Melbourne, Sydney, Canberra
by JANET McKENZIE
Saturday 29 September: Mimi Roennfeldt started the adventure in Melbourne. Our day together took place at the Heide Museum of Modern Art. Being Grand Final Day (similar in Melbourne to a religious festival), Mimi negotiated a clever route avoiding the drama at the Melbourne Cricket Ground and the ensuing traffic mayhem. At Heide we saw two excellent exhibitions: Danila Vassilieff: A New Art History; and LESS IS MORE, a survey of Minimalism and Post-Minimalism in Australia.
Danila Vassilieff: A New Art History, (21 April–7 October 2012) was guest curated by Felicity St John Moore, to mark the launch of her expanded and updated second edition of Vassilieff and His Art (first published 1982). The new volume contains additional chapters and reproductions that confirm the essential place of Cossack émigré artist Danila Vassilieff (1897–1958) in the development of modern Australian art. The exhibition was a revelation in terms of putting the record straight over Vassilieff’s pivotal position in the development of expressionist modernism in Australia from the 1930s, and particularly the direct influence (to date acknowledged but in a most limited manner) on the work of Arthur Boyd and Sidney Nolan. His work clearly influenced the narrative, childlike imagery of Mirka Mora, a French immigrant artist, but it has been played down.
Heide, on the outskirts of Melbourne (now subsumed by the spread of the suburban mass) was the home in the 1940s of John and Sunday Reed. It became an artists’ community attracting their friends. In due course these became leading artists in Australia: Sidney Nolan, Arthur Boyd, Albert Tucker, Yosl Bergner, John Perceval, Joy Hester, Mirka Mora and numerous others. In the 1940s, John Reed, a lawyer with a wide-ranging intellect joined with young Adelaide poet and editor, Max Harris to establish a publishing firm, Reed & Harris, most famous for its radical cultural journal Angry Penguins.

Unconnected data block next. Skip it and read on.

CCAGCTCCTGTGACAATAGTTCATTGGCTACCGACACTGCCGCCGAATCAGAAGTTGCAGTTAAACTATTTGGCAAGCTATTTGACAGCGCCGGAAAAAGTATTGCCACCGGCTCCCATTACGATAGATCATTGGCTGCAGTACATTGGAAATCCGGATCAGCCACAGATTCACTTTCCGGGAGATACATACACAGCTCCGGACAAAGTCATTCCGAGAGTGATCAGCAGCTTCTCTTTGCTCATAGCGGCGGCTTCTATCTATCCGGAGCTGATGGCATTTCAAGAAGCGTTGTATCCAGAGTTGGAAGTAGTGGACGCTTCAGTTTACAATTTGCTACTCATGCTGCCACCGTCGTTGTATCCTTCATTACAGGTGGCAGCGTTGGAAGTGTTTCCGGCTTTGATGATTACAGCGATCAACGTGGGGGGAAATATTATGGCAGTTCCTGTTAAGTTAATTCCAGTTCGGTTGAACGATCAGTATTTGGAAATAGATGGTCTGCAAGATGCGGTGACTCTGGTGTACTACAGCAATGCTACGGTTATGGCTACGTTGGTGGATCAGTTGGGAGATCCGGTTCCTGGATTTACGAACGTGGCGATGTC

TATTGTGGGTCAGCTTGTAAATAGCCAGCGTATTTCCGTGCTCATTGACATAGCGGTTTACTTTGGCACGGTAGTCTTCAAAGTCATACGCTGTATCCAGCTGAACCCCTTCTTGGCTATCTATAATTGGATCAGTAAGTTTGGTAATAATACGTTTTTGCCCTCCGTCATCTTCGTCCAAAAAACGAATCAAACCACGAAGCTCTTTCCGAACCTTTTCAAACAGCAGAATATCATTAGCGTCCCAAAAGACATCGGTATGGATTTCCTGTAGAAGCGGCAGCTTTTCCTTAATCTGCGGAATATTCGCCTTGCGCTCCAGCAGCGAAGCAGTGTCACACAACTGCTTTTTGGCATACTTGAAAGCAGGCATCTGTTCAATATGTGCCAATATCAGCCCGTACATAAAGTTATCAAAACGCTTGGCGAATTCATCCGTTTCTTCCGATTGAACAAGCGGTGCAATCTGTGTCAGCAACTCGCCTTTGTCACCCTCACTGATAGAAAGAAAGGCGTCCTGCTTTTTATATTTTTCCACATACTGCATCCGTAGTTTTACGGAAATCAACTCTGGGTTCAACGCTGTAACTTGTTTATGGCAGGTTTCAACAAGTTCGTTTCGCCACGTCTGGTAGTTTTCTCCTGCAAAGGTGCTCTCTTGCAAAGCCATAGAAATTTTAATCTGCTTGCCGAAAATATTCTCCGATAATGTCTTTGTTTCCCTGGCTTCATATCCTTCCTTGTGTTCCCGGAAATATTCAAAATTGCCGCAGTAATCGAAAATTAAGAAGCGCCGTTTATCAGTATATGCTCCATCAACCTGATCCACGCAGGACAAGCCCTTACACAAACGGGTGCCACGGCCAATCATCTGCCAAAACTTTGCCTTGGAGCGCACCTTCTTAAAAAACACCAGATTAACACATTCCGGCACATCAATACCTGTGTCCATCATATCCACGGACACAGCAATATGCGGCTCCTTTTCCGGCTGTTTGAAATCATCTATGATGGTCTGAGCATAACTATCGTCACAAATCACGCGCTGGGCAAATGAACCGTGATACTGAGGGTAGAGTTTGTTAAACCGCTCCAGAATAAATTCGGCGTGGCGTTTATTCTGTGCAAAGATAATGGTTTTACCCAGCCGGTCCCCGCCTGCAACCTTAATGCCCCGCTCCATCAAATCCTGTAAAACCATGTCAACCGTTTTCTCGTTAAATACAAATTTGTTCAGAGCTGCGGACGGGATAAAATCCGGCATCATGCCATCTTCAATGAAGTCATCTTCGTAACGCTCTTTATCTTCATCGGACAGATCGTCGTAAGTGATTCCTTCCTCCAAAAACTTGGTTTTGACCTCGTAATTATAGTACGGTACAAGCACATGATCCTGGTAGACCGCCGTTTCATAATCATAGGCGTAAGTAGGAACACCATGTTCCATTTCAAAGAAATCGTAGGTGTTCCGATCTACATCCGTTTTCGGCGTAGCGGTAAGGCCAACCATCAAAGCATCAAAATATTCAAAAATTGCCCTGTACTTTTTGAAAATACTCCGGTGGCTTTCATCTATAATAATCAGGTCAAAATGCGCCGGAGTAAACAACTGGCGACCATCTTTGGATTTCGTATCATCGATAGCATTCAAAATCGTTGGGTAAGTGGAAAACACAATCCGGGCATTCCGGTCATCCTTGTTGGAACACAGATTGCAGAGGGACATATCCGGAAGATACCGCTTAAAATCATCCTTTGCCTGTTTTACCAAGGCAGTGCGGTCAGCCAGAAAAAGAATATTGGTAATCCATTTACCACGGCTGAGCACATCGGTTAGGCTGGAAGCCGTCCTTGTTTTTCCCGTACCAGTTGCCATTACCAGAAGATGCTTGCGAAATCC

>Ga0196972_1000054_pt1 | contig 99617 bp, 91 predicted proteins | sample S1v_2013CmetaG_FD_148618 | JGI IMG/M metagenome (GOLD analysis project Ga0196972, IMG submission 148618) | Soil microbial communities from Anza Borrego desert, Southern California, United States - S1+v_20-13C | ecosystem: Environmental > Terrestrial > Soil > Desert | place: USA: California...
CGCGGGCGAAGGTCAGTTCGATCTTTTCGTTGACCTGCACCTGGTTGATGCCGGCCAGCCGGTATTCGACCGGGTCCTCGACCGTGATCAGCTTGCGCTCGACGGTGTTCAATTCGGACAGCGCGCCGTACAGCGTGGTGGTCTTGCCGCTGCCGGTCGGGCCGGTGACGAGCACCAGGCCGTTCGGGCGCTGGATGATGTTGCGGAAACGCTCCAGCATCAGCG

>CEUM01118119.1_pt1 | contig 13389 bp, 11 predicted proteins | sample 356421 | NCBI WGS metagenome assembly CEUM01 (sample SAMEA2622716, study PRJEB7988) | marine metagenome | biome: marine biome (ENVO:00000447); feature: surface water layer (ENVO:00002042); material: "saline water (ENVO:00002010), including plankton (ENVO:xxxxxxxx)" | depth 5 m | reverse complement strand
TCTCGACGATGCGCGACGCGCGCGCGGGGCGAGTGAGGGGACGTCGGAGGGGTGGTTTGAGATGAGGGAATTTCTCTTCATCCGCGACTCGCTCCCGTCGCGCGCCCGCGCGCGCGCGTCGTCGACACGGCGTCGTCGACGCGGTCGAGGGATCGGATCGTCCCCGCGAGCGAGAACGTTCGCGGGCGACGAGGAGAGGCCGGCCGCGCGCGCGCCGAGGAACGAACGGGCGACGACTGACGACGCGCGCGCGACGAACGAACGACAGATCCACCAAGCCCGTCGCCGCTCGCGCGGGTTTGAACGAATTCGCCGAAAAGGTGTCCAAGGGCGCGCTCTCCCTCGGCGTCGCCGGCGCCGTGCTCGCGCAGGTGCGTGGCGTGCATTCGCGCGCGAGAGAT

John and Sunday Reed were also actively involved in arts organisations that promoted avant-garde art.
John was a founding member of the Contemporary Art Society in 1938, serving several terms as president. In the mid-1950s the Reeds established the Gallery of Contemporary Art as a venue for CAS exhibitions. In 1958, with the assistance of friend and entrepreneur Georges Mora, they re-launched the Gallery as the Museum of Modern Art of Australia. The Heide Collection, from which many of their exhibitions are drawn, was assembled over five decades by its founders, John and Sunday Reed, with an important list of benefactors since, enabling the expansion of facilities and exhibition spaces. Throughout their lives, the Reeds supported innovative contemporary art and promoted and encouraged the artists there. It has since become not just a delightful place, with Sculpture Park and superb gardens, but a research centre with an extensive archive.
The life of Russian émigré artist Danila Ivanovich Vassilieff is remarkable by any standards, as Heide curator, Kendrah Morgan points out:
The story of how Vassilieff came to make his career in Australia reads like a script for an epic feature film. Set across several continents and featuring a changing cast of colourful characters, it is interwoven with grand themes: war, survival, adventure, love, betrayal, loss and above all, an innate drive to create. The tale begins in Kagalnitskaya, a small village in South Russia, where Vassilieff was born to a Cossack father and Ukrainian mother. He demonstrated enough potential as a young man for his parents to send him to a military academy in St Petersburg, where he trained as an engineer. Caught up in the Russian revolution of 1917 and ensuing civil war, he joined the Cossack cavalry and served on the Eastern Front, attaining the rank of lieutenant colonel before being caught by the Reds at Baku, on the Caspian Sea. After a daring escape, he slowly made his way to China, living for a time with Tartar horsemen in Armenia, learning English in the employ of an Anglo-Persian oil company, and travelling by train through India and Burma. Arriving in Shanghai in 1923 he married a fellow refugee, Anisia Nicolaevna and the couple made their way to Australia where they bought a sugar cane farm in Queensland. Later, while working on the railway extension in the Northern Territory, Vassilieff began to paint, using a child’s painting kit.